I just read an article called "Straight talk: Doctoral Students Learn to Connect with Mainstream Audiences," which I thought could be useful in our advocacy efforts, especially as Leg Day approaches.
One of the points in the article is that overuse of jargon is alienating. As the Dean in charge of the new communication program notes, “We want to make graduate students bilingual.... They get plenty of training in the important skills of speaking and writing academically, but the more they learn that, the further they get from the way they should talk with somebody they’re sitting next to on an airplane or at a dinner party."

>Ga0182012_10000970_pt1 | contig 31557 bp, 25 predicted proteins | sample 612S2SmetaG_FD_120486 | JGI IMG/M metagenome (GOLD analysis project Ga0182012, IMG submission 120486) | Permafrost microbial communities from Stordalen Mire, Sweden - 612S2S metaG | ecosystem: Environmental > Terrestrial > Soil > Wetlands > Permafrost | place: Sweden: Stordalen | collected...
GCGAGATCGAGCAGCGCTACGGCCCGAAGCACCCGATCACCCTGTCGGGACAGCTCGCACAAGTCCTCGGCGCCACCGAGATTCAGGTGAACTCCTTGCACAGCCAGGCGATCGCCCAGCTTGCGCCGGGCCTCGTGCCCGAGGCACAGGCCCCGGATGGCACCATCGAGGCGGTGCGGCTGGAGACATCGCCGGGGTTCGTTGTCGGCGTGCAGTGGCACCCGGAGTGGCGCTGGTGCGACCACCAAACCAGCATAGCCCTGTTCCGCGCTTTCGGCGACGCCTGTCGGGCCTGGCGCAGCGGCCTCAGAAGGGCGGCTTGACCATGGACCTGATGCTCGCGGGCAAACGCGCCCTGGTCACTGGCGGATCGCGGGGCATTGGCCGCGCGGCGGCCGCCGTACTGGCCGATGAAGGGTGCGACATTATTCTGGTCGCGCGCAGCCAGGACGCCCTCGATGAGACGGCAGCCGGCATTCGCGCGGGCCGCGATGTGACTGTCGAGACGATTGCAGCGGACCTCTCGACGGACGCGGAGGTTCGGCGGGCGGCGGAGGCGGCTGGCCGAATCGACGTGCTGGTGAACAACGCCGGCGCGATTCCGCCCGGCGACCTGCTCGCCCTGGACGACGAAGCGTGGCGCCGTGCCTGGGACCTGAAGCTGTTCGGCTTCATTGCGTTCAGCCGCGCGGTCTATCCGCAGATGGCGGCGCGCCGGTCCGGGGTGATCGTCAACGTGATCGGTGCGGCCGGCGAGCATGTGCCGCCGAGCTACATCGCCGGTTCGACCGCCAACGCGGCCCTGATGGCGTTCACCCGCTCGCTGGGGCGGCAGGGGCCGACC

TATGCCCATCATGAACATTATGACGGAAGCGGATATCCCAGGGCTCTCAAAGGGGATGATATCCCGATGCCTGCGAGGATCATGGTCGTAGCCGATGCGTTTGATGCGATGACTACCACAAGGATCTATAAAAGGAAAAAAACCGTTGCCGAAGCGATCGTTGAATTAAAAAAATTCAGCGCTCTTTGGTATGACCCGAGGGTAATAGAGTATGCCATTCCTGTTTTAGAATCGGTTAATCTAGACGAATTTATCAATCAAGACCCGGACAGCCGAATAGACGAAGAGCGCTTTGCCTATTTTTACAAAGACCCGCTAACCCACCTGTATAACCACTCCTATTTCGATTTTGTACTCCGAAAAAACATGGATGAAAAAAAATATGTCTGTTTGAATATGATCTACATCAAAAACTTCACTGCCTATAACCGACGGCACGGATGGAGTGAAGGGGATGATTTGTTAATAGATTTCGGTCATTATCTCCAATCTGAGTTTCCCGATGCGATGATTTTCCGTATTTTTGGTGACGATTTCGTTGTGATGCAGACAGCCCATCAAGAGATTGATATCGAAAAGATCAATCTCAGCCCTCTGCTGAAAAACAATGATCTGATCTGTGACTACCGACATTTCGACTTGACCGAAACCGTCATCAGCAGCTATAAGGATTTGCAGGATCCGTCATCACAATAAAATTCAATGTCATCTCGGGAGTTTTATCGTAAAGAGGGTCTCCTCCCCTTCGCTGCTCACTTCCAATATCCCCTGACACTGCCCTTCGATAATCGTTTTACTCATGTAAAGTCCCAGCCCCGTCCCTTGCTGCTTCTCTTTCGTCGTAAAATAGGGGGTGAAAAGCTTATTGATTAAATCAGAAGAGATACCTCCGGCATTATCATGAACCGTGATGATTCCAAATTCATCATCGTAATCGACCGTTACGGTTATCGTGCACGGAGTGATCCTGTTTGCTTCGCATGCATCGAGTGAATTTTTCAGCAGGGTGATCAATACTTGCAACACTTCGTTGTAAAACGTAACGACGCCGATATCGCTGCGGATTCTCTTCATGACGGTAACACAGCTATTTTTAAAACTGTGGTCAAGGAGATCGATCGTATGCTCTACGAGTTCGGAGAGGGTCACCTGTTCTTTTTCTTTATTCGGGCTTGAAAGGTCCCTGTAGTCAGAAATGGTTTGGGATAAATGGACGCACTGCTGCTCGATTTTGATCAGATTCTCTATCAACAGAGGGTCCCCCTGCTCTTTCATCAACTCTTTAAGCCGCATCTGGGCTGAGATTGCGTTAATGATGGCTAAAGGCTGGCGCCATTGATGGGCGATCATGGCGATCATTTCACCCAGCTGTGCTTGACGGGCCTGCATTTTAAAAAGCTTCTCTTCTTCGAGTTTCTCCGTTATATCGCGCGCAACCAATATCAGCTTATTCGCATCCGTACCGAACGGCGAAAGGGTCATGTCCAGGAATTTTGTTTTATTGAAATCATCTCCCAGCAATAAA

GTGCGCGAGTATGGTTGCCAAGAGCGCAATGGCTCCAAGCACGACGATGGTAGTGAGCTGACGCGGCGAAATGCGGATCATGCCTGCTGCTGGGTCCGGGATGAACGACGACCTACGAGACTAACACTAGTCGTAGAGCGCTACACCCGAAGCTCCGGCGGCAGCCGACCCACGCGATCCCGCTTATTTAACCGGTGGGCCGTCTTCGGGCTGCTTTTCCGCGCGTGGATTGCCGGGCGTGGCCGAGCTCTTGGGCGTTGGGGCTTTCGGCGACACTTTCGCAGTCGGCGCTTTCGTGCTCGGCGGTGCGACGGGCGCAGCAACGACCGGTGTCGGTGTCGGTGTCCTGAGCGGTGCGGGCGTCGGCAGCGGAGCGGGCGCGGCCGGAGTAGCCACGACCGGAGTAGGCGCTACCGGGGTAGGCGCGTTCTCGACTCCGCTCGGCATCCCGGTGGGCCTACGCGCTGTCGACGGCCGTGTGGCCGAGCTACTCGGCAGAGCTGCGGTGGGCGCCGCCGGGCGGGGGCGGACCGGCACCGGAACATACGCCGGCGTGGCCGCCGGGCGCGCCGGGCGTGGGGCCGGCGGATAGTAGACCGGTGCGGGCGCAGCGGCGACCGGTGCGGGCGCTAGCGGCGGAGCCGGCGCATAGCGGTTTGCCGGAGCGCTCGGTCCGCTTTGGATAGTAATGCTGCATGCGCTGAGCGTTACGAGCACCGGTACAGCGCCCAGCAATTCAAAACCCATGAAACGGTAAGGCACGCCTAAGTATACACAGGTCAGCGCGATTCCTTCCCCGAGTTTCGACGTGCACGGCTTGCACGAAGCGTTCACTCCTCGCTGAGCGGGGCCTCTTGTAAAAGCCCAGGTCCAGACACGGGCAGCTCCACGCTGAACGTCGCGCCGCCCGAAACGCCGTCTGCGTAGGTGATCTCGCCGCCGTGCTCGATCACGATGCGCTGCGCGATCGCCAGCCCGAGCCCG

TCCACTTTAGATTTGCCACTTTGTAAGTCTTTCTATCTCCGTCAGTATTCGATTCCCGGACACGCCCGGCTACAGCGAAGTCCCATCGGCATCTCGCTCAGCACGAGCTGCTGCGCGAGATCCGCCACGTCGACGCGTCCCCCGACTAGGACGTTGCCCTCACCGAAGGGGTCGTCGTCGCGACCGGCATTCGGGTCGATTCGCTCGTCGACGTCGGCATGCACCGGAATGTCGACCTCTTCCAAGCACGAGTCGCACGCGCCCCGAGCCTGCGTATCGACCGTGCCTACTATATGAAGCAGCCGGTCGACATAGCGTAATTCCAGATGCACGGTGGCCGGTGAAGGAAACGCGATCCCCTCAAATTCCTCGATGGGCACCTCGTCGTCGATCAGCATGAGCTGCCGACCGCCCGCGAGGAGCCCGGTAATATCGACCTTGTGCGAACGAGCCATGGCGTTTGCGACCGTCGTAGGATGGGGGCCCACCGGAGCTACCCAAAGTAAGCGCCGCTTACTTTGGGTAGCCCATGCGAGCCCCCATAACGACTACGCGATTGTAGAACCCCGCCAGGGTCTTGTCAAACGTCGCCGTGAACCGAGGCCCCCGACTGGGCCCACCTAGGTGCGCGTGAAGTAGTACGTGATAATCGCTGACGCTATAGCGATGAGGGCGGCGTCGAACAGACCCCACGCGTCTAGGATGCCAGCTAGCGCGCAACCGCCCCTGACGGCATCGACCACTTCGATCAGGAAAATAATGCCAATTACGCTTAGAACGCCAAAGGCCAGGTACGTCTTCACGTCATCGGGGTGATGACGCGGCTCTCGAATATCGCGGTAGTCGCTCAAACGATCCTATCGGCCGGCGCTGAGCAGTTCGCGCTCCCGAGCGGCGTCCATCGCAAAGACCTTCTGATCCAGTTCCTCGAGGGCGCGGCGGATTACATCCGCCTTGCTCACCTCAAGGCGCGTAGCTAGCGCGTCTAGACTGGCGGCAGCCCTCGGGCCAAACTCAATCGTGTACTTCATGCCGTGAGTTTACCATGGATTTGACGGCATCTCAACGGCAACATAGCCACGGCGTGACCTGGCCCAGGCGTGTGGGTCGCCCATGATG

This problem is not limited to the hard sciences, but applies to the library world as well. For example, one of my main interests is copyright law as it applies to academic and public libraries, and I know that if I started talking to people who don't share my interest about the importance of first sale and fair use, I'd lose everyone immediately.
The idea is to speak plainly about complex issues, and one way to do this is through storytelling -- a strategy we already use and should employ more often. “Storytelling,” explained Giordano [a professional presentation coach], “is the oldest form of expression,” breathing life into content and adding an emotional dimension. “We want more people to fall in love with our subject.”
Here is a link to the article: http://newsroom.ucla.edu/stories/straight-talk:-doctoral-students-learn-to-connect-with-mainstream-audiences
Talk to you all soon. Best wishes,